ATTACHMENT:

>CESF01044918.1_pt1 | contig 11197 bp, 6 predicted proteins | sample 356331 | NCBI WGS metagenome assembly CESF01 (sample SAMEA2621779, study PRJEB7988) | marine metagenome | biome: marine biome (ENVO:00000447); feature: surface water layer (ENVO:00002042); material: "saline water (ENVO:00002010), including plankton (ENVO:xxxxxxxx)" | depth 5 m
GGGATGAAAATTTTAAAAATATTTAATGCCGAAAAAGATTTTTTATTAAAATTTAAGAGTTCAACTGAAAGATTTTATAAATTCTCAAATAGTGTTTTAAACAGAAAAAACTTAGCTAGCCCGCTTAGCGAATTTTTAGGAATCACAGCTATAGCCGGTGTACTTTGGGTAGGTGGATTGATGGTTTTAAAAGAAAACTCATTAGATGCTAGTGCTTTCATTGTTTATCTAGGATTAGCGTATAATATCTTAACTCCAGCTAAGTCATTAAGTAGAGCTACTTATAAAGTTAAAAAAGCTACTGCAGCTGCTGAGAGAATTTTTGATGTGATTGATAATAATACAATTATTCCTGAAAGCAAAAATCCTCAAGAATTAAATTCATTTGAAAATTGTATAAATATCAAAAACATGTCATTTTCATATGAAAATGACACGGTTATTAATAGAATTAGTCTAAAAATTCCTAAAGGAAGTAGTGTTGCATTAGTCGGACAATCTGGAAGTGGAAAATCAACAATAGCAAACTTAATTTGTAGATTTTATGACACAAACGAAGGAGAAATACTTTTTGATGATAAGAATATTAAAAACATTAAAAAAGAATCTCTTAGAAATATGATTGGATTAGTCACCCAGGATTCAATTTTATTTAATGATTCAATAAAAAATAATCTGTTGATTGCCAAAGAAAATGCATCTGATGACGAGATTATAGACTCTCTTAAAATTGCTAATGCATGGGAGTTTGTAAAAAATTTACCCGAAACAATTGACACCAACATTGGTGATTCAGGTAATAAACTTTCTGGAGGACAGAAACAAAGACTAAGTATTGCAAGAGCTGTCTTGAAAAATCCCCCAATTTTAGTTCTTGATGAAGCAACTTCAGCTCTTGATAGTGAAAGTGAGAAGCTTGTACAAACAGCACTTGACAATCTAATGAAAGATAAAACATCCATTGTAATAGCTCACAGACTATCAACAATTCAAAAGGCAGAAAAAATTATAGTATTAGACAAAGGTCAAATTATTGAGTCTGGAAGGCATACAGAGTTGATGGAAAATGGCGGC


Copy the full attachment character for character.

>CESF01044918.1_pt1 | contig 11197 bp, 6 predicted proteins | sample 356331 | NCBI WGS metagenome assembly CESF01 (sample SAMEA2621779, study PRJEB7988) | marine metagenome | biome: marine biome (ENVO:00000447); feature: surface water layer (ENVO:00002042); material: "saline water (ENVO:00002010), including plankton (ENVO:xxxxxxxx)" | depth 5 m
GGGATGAAAATTTTAAAAATATTTAATGCCGAAAAAGATTTTTTATTAAAATTTAAGAGTTCAACTGAAAGATTTTATAAATTCTCAAATAGTGTTTTAAACAGAAAAAACTTAGCTAGCCCGCTTAGCGAATTTTTAGGAATCACAGCTATAGCCGGTGTACTTTGGGTAGGTGGATTGATGGTTTTAAAAGAAAACTCATTAGATGCTAGTGCTTTCATTGTTTATCTAGGATTAGCGTATAATATCTTAACTCCAGCTAAGTCATTAAGTAGAGCTACTTATAAAGTTAAAAAAGCTACTGCAGCTGCTGAGAGAATTTTTGATGTGATTGATAATAATACAATTATTCCTGAAAGCAAAAATCCTCAAGAATTAAATTCATTTGAAAATTGTATAAATATCAAAAACATGTCATTTTCATATGAAAATGACACGGTTATTAATAGAATTAGTCTAAAAATTCCTAAAGGAAGTAGTGTTGCATTAGTCGGACAATCTGGAAGTGGAAAATCAACAATAGCAAACTTAATTTGTAGATTTTATGACACAAACGAAGGAGAAATACTTTTTGATGATAAGAATATTAAAAACATTAAAAAAGAATCTCTTAGAAATATGATTGGATTAGTCACCCAGGATTCAATTTTATTTAATGATTCAATAAAAAATAATCTGTTGATTGCCAAAGAAAATGCATCTGATGACGAGATTATAGACTCTCTTAAAATTGCTAATGCATGGGAGTTTGTAAAAAATTTACCCGAAACAATTGACACCAACATTGGTGATTCAGGTAATAAACTTTCTGGAGGACAGAAACAAAGACTAAGTATTGCAAGAGCTGTCTTGAAAAATCCCCCAATTTTAGTTCTTGATGAAGCAACTTCAGCTCTTGATAGTGAAAGTGAGAAGCTTGTACAAACAGCACTTGACAATCTAATGAAAGATAAAACATCCATTGTAATAGCTCACAGACTATCAACAATTCAAAAGGCAGAAAAAATTATAGTATTAGACAAAGGTCAAATTATTGAGTCTGGAAGGCATACAGAGTTGATGGAAAATGGCGGC